Adding variety to your diet might be closer than you think. It’s often a simple discovery of learning what is new and different that is growing wild in your garden or in nearby fields. A common known weed that usually grows in flowerbeds is now getting the attention of nutritionists and health experts alike. Purslane (Portulaca oleracea) is a little weedy-looking succulent that you might have growing wild in your lawn or flower garden. It’s a low-growing, pulpy leafed plant that blooms tiny yellow flowers. It can look quite ugly in garden beds and it tends to spread widely and quickly after it takes root.
My husband and I were recently on vacation in California hiking through the Sequoia National Forest, where the incredible and magnificent giant sequoias reside. Some are as mature as 2,500-3,000 years old. The oldest known sequoia has a base 132 feet around. I became an official “tree-hugger” with that one. We felt like tiny ants as we stood next to them. It’s crazy to think that they were here even before Jesus. Boy, if those trees could talk I bet they could share some phenomenal stories.
The hikes we took were fun, but intense. We met a kind man in the Kings Canyon area and he introduced us to puslane. I had heard of it and had seen it, but never knew of all its fabulous benefits…energy being one of them! We gladly took the plant and ate it along our hike when we needed a little boost. It did wonders and it had a great taste (in my opinion). Don’t worry, we did research before we started nibbling on this random weed. I’m blonde, but a smart one! 🙂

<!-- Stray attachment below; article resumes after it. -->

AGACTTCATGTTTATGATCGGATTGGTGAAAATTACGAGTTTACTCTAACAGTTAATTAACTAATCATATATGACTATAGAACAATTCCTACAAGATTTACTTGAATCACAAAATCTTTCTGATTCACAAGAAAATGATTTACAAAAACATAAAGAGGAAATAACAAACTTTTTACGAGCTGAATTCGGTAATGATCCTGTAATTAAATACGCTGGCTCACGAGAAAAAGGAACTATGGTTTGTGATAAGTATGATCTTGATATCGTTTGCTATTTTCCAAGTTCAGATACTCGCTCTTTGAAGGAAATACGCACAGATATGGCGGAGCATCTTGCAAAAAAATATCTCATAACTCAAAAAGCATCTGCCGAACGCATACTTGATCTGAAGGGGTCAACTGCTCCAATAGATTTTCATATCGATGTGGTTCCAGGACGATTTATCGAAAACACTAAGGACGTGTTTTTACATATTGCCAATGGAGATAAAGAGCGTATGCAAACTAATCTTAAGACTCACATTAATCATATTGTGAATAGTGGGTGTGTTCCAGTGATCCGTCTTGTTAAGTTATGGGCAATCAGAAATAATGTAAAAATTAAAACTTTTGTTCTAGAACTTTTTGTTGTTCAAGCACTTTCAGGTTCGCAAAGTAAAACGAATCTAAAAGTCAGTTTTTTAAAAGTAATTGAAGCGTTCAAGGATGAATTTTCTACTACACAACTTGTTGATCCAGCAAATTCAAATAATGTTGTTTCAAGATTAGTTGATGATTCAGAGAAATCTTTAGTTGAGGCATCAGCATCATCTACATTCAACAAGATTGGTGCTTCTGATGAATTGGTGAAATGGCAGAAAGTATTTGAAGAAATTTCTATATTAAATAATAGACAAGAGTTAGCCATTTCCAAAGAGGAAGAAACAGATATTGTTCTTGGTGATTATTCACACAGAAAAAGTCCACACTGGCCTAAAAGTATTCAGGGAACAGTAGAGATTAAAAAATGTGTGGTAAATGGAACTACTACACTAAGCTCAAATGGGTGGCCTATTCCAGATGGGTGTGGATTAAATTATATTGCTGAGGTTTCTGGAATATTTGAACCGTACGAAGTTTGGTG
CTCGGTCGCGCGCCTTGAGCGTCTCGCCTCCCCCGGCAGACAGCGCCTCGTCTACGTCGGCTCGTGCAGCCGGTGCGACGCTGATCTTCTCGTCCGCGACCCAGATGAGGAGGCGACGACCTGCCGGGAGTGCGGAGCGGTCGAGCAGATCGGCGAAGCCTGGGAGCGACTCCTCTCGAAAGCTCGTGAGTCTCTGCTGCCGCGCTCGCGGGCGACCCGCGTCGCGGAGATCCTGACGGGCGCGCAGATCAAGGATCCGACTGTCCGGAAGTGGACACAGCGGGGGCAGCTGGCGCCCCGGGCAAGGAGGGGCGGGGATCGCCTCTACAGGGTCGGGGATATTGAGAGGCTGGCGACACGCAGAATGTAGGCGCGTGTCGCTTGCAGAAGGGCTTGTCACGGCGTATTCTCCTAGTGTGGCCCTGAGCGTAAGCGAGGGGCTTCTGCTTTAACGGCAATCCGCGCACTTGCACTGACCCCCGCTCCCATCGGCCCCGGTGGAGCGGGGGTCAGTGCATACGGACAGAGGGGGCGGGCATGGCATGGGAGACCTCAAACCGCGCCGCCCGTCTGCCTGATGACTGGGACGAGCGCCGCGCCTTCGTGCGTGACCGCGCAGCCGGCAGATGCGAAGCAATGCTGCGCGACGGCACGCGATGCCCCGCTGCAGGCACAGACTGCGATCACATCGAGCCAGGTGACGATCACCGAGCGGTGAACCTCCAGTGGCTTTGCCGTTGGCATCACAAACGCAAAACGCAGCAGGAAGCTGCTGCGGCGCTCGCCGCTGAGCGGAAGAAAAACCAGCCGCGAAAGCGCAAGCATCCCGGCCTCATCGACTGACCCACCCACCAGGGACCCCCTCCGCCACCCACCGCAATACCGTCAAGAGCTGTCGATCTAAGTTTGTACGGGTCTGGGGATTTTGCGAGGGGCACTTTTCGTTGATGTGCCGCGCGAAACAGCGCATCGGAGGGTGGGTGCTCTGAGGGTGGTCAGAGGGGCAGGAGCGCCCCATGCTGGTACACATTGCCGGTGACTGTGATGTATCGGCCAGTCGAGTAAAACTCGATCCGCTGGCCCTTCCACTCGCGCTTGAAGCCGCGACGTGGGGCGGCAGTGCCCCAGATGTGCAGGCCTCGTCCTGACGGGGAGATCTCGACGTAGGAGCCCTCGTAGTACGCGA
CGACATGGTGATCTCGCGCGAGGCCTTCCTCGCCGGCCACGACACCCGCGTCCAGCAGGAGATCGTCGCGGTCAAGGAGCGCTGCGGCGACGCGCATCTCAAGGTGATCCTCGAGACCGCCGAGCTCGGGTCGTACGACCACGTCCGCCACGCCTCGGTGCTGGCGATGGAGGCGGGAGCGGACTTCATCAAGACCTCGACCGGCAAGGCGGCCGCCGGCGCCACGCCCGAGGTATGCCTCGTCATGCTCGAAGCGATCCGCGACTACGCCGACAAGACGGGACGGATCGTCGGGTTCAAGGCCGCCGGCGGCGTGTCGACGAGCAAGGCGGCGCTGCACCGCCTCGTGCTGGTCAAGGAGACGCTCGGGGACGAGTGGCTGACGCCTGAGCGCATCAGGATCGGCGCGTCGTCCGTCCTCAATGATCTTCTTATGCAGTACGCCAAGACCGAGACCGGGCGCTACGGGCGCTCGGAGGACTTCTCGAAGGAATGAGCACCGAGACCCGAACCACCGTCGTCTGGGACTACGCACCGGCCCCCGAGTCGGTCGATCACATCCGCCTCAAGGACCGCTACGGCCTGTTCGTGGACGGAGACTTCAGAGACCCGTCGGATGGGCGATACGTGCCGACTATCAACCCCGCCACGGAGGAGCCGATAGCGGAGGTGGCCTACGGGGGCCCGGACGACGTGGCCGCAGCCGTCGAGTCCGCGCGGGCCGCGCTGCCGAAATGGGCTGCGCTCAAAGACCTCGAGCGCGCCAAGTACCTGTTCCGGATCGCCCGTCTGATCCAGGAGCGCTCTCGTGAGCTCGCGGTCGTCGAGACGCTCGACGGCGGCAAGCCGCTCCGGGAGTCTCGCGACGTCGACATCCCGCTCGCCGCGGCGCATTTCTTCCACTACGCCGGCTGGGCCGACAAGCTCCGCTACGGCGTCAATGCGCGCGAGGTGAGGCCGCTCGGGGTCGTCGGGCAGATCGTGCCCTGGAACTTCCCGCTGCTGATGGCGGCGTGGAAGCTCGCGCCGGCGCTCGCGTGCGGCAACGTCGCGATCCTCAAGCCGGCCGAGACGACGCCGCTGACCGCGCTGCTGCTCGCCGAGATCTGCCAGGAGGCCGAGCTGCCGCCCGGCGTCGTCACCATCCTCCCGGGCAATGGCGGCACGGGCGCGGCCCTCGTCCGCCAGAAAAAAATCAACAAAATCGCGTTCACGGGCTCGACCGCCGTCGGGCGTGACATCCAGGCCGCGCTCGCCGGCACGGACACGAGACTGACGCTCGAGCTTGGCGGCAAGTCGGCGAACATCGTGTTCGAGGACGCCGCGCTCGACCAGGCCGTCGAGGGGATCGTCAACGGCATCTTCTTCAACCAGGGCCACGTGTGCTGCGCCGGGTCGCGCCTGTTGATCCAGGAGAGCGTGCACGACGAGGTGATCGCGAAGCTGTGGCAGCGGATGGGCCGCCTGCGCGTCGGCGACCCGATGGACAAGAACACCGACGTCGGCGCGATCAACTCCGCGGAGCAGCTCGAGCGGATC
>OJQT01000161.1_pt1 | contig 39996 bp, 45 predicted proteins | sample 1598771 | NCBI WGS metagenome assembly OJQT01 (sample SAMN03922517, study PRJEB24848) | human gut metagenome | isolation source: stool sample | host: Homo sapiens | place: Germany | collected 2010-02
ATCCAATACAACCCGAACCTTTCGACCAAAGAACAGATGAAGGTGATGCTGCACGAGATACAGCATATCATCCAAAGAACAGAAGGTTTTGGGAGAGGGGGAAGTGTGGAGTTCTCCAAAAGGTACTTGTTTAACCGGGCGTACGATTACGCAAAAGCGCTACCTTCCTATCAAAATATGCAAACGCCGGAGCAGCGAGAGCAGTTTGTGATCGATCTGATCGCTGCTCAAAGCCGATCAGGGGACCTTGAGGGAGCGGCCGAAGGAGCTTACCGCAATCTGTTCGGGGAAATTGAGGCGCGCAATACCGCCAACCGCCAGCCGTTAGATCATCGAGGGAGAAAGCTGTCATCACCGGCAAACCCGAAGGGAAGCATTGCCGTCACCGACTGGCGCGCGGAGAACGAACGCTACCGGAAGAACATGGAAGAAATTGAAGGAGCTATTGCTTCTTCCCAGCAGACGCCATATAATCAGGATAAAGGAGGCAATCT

While purslane may have been new to us, it’s not new to the world of weeds.
As I waded through all the weedy information on the Internet and through my Naturopath books, I found that purslane, the thick -leaved weed actually has several great health benefits. It’s also known as “cat’s tongue or pigweed,” and is low in cholesterol, a great source of Omega-3 fatty acids, beta-carotene, fiber, antioxidants, Vitamin C and other vitamins and minerals. It’s touted to have five times the Omega-3 fatty acids as a more popular leafy salad variety…Spinach!
Antioxidants and Omega-3 fatty acids help to prevent cancer. Thus, purslane is known to be a cancer-preventing herb. The stems, leaves and even the flower buds are all edible. It’s a healthy additive to most dishes because of its high nutritional content, and because it is also low in fat and high in protein.
So where do we find such great power-packed nutrition? Not having seen it readily available in the local market, the best place would be to research your health food store or better yet…your own backyard. It’s sold in seeds, too, and you can grow it yourself in an herb garden if you desire. It’s a low maintenance, hearty perennial that will not only benefit your garden with its sustainability but will flourish even in the most poor, dry soils. So, if you don’t have a “green thumb” you’re in luck…it will grow easily!
How do you use it? It can be used in fresh creations such as salad, stir-fried mix, steamed, or eaten raw like spinach. You can even toss it in your soups and stews! Purslane can be used in cooking to thicken sauces. It’s has a great flavor and a crunchy texture. The weed doesn’t go limp and holds its shape when cooked, unlike most other leafy greens such as spinach. Purslane is often overlooked. It not only brings variety, crunch and texture, but also citrus and peppery flavors to different dishes. You can eat it raw in salads, sautéed with other greens or combined with meats and fish to add a little tang. While most gardeners consider wild purslane to be a weed, this flavorful plant makes its way to upscale restaurant menus as well as home kitchens.
Give this weed a chance and let me know your thoughts. Share your comment below.